Traffic into Finland across its southeastern border with Russia was heavy on Friday, border guards told Reuters, adding that the number of Russians who entered the previous day was more than double the amount who arrived the week before.
Finland is considering barring most Russians from entering as the volume of arrivals from its eastern neighbour "intensified" on Thursday following President Vladimir Putin's order for a partial military mobilisation.
"This morning it remains busy ... maybe increasing a little bit from yesterday," a spokesperson for the border guard said early on Friday.
Max, a 21-year-old Russian student who declined to give his last name, said he was going to Finland to catch a flight to Germany to visit relatives.
"Technically, I'm a student so I should not be afraid of being drafted but we have seen that things are changing very quickly so I assume there is a chance," he told Reuters upon crossing the border at Vaalimaa.
"I just wanted to be safe," he said.
About 7,000 people entered from Russia on Thursday, some 6,000 of them Russian, meaning a 107 per cent increase compared with the same day a week earlier, according to the border guards.
Three people had sought asylum on Thursday. None had the week before, it said.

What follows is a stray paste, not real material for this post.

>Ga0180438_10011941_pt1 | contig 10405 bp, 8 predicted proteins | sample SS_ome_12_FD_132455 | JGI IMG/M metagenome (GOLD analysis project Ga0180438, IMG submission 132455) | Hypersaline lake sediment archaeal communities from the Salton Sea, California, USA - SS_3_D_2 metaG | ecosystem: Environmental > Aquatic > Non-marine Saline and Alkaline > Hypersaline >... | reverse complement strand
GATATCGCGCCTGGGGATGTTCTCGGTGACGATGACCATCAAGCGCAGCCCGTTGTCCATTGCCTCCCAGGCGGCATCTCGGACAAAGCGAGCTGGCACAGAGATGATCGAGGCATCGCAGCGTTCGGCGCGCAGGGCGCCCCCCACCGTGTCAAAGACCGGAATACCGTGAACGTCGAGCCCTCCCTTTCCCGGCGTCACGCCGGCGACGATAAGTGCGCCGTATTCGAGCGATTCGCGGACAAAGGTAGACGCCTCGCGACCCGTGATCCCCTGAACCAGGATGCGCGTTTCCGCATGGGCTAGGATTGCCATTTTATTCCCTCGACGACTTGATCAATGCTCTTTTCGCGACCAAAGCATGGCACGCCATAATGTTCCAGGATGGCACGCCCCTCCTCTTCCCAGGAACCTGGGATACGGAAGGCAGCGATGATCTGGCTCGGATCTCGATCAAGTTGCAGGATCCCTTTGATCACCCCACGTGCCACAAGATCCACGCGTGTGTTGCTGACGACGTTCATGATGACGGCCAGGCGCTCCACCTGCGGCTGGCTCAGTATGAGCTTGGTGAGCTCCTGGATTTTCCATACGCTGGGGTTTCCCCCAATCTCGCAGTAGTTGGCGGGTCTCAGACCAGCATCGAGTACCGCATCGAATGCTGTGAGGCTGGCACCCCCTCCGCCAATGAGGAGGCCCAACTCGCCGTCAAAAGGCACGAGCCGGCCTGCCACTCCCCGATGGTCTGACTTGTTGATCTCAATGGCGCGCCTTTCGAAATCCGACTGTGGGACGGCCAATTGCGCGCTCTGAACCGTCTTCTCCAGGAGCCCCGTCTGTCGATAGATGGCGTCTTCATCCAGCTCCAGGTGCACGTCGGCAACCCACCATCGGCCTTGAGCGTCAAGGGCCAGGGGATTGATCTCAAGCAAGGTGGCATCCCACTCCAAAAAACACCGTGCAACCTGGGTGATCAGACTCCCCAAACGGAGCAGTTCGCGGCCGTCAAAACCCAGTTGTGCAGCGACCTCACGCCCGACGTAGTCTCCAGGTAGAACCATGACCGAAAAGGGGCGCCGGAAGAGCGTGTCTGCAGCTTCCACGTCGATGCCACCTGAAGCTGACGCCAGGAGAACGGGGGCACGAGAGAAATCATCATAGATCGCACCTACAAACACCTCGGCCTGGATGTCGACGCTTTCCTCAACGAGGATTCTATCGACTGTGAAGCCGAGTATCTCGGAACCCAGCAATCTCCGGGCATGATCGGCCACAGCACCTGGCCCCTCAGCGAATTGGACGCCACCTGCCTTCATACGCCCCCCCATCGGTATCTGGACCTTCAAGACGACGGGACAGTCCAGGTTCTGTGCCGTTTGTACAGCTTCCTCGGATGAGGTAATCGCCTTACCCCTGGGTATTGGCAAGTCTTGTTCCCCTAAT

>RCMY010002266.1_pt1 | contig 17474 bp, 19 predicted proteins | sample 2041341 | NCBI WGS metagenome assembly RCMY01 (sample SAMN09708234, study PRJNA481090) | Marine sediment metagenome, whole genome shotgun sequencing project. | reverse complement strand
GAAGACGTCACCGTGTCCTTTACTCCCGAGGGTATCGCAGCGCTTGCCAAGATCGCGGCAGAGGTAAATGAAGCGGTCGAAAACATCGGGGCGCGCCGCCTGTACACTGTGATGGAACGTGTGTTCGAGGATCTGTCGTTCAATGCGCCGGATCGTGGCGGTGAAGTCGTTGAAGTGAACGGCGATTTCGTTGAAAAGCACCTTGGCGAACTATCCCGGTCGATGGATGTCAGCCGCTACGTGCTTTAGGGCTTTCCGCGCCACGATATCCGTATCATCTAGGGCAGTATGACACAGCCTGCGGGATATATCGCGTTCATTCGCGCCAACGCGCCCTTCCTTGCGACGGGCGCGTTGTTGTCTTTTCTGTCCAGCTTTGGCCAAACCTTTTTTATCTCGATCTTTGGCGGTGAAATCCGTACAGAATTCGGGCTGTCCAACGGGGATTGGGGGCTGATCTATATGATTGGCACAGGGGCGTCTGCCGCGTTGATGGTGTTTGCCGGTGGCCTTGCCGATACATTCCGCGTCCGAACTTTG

Finnish land border crossings have remained among the few entry points into Europe for Russians after a string of countries shut both physical frontiers and their air space to Russian planes in response to Russia's invasion of Ukraine.
At Vaalimaa, the busiest crossing point, cars lined up for up to 400 metres on Friday, a longer queue than the day before, a border official said.
"Compared to Friday last week, we have more traffic," Vaalimaa station deputy chief Elias Laine told Reuters. "We expect the traffic to remain busy over the weekend."
Those arriving by car or bus left their vehicles to have their paperwork checked before continuing on with their journeys. Border guards searched some vehicles.
Lines were also "longer than normal" at the second-biggest Nuijamaa crossing.
Finland opted to keep its frontier with Russia open following Russia's Feb. 24 invasion of Ukraine although it has cut back the number of consular appointments available to Russian travellers seeking visas.
Prime Minister Sanna Marin said on Thursday the government was assessing risks posed by people travelling through Finland and was considering ways to sharply reduce transit from Russia.